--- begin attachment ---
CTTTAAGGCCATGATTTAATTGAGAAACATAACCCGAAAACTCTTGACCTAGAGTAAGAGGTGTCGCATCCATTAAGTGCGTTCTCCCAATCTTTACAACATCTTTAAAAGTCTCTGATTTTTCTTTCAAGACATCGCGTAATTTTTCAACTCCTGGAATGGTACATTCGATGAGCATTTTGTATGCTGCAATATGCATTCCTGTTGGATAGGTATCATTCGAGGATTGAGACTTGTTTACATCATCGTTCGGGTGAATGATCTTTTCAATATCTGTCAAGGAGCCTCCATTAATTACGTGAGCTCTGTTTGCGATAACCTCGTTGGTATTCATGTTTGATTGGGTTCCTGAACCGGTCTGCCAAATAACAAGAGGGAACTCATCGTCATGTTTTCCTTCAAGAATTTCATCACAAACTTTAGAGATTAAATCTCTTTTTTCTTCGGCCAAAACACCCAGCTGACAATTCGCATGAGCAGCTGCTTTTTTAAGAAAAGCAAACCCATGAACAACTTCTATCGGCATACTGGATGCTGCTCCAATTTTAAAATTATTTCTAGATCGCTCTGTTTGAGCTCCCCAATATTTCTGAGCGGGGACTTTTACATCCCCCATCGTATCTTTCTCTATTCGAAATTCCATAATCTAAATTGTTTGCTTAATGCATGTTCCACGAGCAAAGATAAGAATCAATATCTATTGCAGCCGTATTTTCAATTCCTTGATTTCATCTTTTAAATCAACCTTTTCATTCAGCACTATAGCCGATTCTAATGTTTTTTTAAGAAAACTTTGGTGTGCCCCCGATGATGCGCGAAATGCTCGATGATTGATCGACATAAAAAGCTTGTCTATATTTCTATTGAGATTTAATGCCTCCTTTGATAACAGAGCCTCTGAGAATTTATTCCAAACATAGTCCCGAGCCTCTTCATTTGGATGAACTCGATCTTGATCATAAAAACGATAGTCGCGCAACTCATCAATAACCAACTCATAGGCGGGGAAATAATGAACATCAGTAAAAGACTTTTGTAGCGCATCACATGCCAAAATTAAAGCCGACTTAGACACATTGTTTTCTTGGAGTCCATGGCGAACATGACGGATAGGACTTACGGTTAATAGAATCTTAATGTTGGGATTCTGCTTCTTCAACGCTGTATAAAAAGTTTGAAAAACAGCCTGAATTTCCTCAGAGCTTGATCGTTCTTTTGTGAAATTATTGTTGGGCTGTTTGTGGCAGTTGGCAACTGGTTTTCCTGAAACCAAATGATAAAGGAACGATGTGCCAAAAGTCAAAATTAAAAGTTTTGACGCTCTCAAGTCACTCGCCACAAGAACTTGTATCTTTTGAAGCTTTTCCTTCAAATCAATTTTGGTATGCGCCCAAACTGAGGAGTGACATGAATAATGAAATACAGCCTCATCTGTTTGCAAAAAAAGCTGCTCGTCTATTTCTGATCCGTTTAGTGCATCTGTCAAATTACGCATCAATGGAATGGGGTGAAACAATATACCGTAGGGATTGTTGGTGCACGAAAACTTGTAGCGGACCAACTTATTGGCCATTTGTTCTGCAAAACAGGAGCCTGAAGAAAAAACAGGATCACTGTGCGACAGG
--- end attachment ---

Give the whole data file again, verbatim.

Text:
CTTTAAGGCCATGATTTAATTGAGAAACATAACCCGAAAACTCTTGACCTAGAGTAAGAGGTGTCGCATCCATTAAGTGCGTTCTCCCAATCTTTACAACATCTTTAAAAGTCTCTGATTTTTCTTTCAAGACATCGCGTAATTTTTCAACTCCTGGAATGGTACATTCGATGAGCATTTTGTATGCTGCAATATGCATTCCTGTTGGATAGGTATCATTCGAGGATTGAGACTTGTTTACATCATCGTTCGGGTGAATGATCTTTTCAATATCTGTCAAGGAGCCTCCATTAATTACGTGAGCTCTGTTTGCGATAACCTCGTTGGTATTCATGTTTGATTGGGTTCCTGAACCGGTCTGCCAAATAACAAGAGGGAACTCATCGTCATGTTTTCCTTCAAGAATTTCATCACAAACTTTAGAGATTAAATCTCTTTTTTCTTCGGCCAAAACACCCAGCTGACAATTCGCATGAGCAGCTGCTTTTTTAAGAAAAGCAAACCCATGAACAACTTCTATCGGCATACTGGATGCTGCTCCAATTTTAAAATTATTTCTAGATCGCTCTGTTTGAGCTCCCCAATATTTCTGAGCGGGGACTTTTACATCCCCCATCGTATCTTTCTCTATTCGAAATTCCATAATCTAAATTGTTTGCTTAATGCATGTTCCACGAGCAAAGATAAGAATCAATATCTATTGCAGCCGTATTTTCAATTCCTTGATTTCATCTTTTAAATCAACCTTTTCATTCAGCACTATAGCCGATTCTAATGTTTTTTTAAGAAAACTTTGGTGTGCCCCCGATGATGCGCGAAATGCTCGATGATTGATCGACATAAAAAGCTTGTCTATATTTCTATTGAGATTTAATGCCTCCTTTGATAACAGAGCCTCTGAGAATTTATTCCAAACATAGTCCCGAGCCTCTTCATTTGGATGAACTCGATCTTGATCATAAAAACGATAGTCGCGCAACTCATCAATAACCAACTCATAGGCGGGGAAATAATGAACATCAGTAAAAGACTTTTGTAGCGCATCACATGCCAAAATTAAAGCCGACTTAGACACATTGTTTTCTTGGAGTCCATGGCGAACATGACGGATAGGACTTACGGTTAATAGAATCTTAATGTTGGGATTCTGCTTCTTCAACGCTGTATAAAAAGTTTGAAAAACAGCCTGAATTTCCTCAGAGCTTGATCGTTCTTTTGTGAAATTATTGTTGGGCTGTTTGTGGCAGTTGGCAACTGGTTTTCCTGAAACCAAATGATAAAGGAACGATGTGCCAAAAGTCAAAATTAAAAGTTTTGACGCTCTCAAGTCACTCGCCACAAGAACTTGTATCTTTTGAAGCTTTTCCTTCAAATCAATTTTGGTATGCGCCCAAACTGAGGAGTGACATGAATAATGAAATACAGCCTCATCTGTTTGCAAAAAAAGCTGCTCGTCTATTTCTGATCCGTTTAGTGCATCTGTCAAATTACGCATCAATGGAATGGGGTGAAACAATATACCGTAGGGATTGTTGGTGCACGAAAACTTGTAGCGGACCAACTTATTGGCCATTTGTTCTGCAAAACAGGAGCCTGAAGAAAAAACAGGATCACTGTGCGACAGG